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Today, the Assembly House is used for conferences, exhibitions, visual and performing arts activities, and weddings, and is owned by a registered arts charity. It is one of the twelve historic Norwich buildings in the Norwich 12 initiative, a project to develop an integrated group of heritage attractions in the City.
The origins of the Assembly House date back to 1248 when John Le Brun founded The Chapel and Hospice of St Mary’s in the Field, a hospital dedicated to the Blessed Virgin Mary, on the site. In 1278 the hospital became a college for secular priests, The College of St Mary in the Fields. From 1404, when Norwich was granted the right to govern itself in the form of a corporation, assemblies were held at the College in which citizens chose bailiffs (the officials who were to govern the city for the following year). The College was also the base for the Feast of Corpus Christi, an important annual festival in which the trade guilds marched in procession.
In 1544 the college was closed as a result of Henry VIII's Dissolution of the Monasteries and in 1548 the buildings were surrendered to the crown. The chapel, cloisters and choir were all demolished and the remainder of the building was sold to the Dean to serve as a private house. In 1569 the site came into the hands of the Cornwallis family when it was acquired by Sir Thomas Cornwallis as a townhouse. In 1609 the site was acquired by Sir Henry Hobart, and became known as "Chapel of the Field House". In 1753 John Hobart, the Duke of Buckingham, granted a 500-year lease of Chapel Field House estate (as it was then known) to a number of aldermen of the city for the sum of £1,800 plus an annual rent of £5. The aldermen subsequently unveiled plans for its conversion into "public places of entertainment for the county and the city", appointing architect Thomas Ivory, who also built the Octagon Chapel in the city, to oversee the works, assisted by Sir James Burrough. Ivory decided to demolish the central section of the building and designed a new house for the site, which became a 'House of Assemblies' where events were held for the gentry of Norwich.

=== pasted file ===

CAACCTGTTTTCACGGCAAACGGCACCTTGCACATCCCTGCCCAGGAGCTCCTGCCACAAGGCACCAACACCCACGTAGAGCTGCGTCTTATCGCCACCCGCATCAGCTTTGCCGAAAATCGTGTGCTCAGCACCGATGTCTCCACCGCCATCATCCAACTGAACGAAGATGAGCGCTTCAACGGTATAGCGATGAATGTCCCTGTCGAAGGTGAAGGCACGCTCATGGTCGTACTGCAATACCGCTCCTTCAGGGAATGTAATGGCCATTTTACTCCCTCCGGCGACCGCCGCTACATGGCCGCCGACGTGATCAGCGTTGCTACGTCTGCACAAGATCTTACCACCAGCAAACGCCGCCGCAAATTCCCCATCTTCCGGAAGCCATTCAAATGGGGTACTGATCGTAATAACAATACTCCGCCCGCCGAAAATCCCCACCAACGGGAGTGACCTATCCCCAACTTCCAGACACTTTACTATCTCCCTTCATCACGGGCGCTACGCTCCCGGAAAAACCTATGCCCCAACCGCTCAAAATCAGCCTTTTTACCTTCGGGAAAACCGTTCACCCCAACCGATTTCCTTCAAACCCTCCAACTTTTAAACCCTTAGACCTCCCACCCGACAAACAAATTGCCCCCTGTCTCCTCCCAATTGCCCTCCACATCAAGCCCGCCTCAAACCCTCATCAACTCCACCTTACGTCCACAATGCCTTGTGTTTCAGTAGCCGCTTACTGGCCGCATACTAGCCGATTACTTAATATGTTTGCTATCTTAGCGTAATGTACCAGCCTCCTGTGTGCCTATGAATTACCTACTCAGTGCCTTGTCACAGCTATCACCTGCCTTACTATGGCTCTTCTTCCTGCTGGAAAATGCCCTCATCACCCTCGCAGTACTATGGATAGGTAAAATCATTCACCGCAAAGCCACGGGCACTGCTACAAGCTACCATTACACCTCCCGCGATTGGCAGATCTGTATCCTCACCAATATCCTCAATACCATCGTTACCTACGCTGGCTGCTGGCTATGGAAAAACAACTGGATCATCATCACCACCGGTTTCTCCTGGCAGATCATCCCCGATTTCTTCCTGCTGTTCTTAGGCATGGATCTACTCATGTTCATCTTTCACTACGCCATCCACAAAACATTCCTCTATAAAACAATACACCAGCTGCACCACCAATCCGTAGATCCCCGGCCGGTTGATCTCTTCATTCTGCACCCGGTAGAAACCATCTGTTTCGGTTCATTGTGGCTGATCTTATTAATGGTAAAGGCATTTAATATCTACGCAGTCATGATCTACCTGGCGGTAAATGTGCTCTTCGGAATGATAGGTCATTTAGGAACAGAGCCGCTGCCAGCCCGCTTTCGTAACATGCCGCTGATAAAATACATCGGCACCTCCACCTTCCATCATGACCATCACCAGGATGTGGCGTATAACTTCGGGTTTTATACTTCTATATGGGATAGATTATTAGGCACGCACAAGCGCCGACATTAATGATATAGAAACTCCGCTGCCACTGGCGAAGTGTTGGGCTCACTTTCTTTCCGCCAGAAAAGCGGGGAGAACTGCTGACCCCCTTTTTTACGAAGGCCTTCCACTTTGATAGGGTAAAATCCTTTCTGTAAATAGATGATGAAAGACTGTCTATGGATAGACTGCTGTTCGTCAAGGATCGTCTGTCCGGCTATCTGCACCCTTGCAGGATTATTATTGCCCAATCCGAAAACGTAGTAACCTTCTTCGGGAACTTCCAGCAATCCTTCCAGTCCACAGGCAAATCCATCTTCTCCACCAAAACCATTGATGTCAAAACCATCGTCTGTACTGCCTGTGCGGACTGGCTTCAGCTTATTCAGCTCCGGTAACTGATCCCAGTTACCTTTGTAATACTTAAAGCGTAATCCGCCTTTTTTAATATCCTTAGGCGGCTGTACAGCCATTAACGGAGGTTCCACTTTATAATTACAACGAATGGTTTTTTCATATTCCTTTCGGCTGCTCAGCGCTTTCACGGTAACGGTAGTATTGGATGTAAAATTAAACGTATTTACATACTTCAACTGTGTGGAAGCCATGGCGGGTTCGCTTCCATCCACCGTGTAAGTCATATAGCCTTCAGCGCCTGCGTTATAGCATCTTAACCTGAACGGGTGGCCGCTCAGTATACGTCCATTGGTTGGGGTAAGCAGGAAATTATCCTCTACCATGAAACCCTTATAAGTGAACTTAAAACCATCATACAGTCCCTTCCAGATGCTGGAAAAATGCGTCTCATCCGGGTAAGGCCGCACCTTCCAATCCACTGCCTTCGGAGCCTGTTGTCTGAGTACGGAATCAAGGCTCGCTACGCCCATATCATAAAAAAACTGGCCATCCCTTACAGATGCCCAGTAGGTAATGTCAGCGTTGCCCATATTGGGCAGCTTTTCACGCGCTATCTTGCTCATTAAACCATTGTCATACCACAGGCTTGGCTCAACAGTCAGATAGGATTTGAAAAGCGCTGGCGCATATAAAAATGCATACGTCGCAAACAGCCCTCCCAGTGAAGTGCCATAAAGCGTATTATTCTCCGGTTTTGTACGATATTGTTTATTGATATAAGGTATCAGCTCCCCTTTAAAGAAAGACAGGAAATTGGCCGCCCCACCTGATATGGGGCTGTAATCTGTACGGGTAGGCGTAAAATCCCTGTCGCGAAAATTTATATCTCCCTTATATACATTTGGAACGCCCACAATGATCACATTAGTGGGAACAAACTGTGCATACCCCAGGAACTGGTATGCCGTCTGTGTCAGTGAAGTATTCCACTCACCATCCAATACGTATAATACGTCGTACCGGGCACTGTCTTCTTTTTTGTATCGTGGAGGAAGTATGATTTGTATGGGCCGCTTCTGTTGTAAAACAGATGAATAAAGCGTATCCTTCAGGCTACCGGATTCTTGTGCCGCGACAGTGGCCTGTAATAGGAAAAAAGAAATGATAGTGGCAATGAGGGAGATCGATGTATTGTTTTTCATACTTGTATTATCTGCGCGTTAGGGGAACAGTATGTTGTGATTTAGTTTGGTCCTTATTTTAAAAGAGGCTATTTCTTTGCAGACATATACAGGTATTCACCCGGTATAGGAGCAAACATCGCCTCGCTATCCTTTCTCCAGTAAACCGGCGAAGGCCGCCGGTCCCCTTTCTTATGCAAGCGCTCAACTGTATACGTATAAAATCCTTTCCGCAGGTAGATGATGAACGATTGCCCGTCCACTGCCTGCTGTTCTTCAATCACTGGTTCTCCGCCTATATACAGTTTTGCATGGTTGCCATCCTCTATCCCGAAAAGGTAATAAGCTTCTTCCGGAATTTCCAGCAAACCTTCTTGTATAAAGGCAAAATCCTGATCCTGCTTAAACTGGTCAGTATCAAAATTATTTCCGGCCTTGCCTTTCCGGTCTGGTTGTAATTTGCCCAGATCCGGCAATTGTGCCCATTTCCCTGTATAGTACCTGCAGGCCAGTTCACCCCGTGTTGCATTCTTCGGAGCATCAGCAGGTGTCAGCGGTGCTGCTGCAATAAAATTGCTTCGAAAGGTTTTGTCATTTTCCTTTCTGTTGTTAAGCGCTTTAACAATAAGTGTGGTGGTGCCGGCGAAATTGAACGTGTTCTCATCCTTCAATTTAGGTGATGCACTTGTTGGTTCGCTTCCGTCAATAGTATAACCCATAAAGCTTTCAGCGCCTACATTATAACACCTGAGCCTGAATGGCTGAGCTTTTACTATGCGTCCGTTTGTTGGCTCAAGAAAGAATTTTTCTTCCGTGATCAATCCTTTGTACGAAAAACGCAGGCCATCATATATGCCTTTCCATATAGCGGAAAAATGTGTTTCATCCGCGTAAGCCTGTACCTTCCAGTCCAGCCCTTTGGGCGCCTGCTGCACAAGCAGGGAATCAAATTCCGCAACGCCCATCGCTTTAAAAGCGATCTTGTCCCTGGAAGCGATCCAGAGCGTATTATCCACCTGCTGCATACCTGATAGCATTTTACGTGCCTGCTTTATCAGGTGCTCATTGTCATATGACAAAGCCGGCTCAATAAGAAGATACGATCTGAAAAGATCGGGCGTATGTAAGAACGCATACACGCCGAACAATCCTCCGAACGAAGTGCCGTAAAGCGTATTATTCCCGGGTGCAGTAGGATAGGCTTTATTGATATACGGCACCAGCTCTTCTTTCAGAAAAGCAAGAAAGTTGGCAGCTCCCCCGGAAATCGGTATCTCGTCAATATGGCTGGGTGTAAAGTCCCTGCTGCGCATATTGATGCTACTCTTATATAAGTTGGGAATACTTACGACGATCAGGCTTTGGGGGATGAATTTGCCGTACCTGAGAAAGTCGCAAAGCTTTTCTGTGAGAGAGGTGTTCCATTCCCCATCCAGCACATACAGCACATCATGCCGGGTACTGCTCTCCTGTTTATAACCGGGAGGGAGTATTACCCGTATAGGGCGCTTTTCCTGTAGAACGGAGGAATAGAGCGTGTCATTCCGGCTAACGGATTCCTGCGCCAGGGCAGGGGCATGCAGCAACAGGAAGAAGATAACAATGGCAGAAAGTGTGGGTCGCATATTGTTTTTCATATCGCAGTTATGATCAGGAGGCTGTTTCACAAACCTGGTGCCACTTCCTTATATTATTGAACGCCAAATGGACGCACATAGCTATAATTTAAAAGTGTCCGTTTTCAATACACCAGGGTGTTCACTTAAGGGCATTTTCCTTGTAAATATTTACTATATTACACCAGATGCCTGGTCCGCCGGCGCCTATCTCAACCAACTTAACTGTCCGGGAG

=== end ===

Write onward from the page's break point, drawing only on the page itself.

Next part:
From 1876 to 1939 the building was used by the Girls Public Day School (now the Norwich High School for Girls). During the Second World War the building was converted for use as a camouflage school. In 1950 the building underwent a major restoration at a cost of £70,000 and re-opened in May 1950 as a centre for entertainment and the Arts called "The Assembly House". The restoration had been encouraged by Oliver Messel and funded by the Norwich-based shoe manufacturer H. J. Sexton.
In 1995 the roof and the ceilings of the entrance hall, restaurant and Music Room were destroyed in a major fire, although much of the wooden panelling and Georgian plasterwork remained intact and many of the paintings and pieces of furniture were saved. The Assembly House was restored with the support of local businesses and re-opened in February 1997.
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